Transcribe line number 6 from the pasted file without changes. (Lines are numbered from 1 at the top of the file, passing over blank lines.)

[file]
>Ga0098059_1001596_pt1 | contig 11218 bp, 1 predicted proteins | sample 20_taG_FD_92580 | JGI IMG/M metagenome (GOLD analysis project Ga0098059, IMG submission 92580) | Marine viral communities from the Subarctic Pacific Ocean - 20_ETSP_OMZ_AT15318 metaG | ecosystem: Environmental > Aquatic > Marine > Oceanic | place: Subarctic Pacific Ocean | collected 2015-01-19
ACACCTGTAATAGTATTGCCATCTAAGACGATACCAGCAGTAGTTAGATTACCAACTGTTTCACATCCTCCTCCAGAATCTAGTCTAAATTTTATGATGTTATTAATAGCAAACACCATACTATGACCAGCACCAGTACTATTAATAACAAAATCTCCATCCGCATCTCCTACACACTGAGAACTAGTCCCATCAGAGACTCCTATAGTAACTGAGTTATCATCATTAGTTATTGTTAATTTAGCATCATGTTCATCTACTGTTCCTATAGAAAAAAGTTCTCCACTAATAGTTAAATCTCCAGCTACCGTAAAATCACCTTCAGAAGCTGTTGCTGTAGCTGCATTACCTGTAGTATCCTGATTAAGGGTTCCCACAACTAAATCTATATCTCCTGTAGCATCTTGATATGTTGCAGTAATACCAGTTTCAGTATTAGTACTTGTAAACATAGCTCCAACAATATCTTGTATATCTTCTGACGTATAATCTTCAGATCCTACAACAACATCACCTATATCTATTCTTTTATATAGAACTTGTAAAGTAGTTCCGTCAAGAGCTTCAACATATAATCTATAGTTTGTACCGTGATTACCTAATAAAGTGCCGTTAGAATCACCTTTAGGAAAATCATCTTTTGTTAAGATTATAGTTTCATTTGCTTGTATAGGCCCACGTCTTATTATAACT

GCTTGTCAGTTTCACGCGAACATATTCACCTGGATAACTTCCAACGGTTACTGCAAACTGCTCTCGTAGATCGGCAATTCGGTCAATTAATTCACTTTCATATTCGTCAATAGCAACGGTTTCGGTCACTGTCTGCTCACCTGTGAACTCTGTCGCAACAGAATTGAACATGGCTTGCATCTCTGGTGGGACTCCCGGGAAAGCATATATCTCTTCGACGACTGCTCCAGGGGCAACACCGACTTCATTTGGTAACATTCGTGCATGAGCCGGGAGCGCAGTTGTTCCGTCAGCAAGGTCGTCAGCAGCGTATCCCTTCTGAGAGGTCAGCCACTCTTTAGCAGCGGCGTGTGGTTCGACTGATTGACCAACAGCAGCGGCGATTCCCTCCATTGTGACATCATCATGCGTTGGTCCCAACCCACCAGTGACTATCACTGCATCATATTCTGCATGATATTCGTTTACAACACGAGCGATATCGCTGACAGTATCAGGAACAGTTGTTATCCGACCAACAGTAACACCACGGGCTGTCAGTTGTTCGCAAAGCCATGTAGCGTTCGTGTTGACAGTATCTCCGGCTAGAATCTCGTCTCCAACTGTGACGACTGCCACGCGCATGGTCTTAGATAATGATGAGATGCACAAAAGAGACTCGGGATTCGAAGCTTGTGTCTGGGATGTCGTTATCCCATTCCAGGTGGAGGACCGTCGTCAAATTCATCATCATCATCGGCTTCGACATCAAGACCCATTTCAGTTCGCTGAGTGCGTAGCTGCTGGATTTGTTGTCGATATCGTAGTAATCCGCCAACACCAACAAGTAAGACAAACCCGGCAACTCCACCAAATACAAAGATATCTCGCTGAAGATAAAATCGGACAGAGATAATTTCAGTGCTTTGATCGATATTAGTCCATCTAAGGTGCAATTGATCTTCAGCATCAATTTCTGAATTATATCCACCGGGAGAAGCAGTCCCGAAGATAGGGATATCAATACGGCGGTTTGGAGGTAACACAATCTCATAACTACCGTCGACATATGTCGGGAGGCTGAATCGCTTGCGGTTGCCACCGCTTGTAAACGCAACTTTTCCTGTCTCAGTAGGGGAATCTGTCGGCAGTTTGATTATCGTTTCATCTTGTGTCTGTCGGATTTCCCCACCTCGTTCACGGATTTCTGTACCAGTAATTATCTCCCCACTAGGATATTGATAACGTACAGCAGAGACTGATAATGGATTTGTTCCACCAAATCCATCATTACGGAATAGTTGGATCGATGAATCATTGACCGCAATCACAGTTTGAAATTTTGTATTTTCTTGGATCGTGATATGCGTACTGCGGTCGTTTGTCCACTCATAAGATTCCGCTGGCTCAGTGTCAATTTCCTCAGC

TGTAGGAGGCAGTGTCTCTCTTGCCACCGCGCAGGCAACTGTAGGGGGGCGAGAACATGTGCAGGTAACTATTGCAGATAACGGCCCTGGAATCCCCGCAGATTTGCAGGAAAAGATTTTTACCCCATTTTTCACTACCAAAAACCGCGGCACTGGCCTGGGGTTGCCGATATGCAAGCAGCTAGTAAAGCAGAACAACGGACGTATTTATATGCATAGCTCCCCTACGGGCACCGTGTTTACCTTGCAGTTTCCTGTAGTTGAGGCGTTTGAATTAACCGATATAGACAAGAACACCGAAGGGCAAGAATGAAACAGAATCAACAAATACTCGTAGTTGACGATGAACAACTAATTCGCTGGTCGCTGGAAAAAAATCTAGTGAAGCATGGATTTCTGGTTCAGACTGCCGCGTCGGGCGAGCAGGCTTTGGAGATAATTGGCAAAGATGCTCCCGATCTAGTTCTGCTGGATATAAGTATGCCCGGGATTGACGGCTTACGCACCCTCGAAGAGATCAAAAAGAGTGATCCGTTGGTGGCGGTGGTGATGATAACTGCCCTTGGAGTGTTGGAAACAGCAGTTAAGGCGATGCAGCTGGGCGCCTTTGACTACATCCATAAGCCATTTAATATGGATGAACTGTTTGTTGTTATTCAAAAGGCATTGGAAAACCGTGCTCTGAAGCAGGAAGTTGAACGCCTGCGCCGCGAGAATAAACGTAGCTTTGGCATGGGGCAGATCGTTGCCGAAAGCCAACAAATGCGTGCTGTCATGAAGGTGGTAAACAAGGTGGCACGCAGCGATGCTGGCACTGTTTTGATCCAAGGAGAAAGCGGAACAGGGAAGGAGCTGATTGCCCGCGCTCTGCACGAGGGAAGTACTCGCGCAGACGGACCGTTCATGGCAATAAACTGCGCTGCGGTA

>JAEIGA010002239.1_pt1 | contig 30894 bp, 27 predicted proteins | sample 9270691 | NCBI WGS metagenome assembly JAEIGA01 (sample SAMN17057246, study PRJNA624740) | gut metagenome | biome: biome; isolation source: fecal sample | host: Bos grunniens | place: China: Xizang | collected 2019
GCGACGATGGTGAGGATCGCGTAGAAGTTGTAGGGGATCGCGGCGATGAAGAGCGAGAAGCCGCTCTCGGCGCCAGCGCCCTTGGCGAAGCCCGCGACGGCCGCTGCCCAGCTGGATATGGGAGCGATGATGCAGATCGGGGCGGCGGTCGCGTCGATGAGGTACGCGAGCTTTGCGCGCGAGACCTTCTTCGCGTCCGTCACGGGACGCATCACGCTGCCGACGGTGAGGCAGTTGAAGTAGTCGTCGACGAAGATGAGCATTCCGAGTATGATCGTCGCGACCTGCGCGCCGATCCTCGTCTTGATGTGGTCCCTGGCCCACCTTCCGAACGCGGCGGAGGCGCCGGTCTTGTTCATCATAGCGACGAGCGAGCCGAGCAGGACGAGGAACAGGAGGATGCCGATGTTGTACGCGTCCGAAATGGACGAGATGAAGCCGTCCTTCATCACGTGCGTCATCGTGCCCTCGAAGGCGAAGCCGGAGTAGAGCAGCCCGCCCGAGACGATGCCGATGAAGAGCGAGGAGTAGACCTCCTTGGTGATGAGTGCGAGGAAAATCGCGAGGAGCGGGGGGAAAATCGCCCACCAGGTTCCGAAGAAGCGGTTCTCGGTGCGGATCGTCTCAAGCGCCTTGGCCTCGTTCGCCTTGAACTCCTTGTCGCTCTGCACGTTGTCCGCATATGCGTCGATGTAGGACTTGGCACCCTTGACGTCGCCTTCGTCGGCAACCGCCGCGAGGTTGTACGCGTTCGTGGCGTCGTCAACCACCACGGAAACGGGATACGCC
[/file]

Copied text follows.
GCGACGATGGTGAGGATCGCGTAGAAGTTGTAGGGGATCGCGGCGATGAAGAGCGAGAAGCCGCTCTCGGCGCCAGCGCCCTTGGCGAAGCCCGCGACGGCCGCTGCCCAGCTGGATATGGGAGCGATGATGCAGATCGGGGCGGCGGTCGCGTCGATGAGGTACGCGAGCTTTGCGCGCGAGACCTTCTTCGCGTCCGTCACGGGACGCATCACGCTGCCGACGGTGAGGCAGTTGAAGTAGTCGTCGACGAAGATGAGCATTCCGAGTATGATCGTCGCGACCTGCGCGCCGATCCTCGTCTTGATGTGGTCCCTGGCCCACCTTCCGAACGCGGCGGAGGCGCCGGTCTTGTTCATCATAGCGACGAGCGAGCCGAGCAGGACGAGGAACAGGAGGATGCCGATGTTGTACGCGTCCGAAATGGACGAGATGAAGCCGTCCTTCATCACGTGCGTCATCGTGCCCTCGAAGGCGAAGCCGGAGTAGAGCAGCCCGCCCGAGACGATGCCGATGAAGAGCGAGGAGTAGACCTCCTTGGTGATGAGTGCGAGGAAAATCGCGAGGAGCGGGGGGAAAATCGCCCACCAGGTTCCGAAGAAGCGGTTCTCGGTGCGGATCGTCTCAAGCGCCTTGGCCTCGTTCGCCTTGAACTCCTTGTCGCTCTGCACGTTGTCCGCATATGCGTCGATGTAGGACTTGGCACCCTTGACGTCGCCTTCGTCGGCAACCGCCGCGAGGTTGTACGCGTTCGTGGCGTCGTCAACCACCACGGAAACGGGATACGCC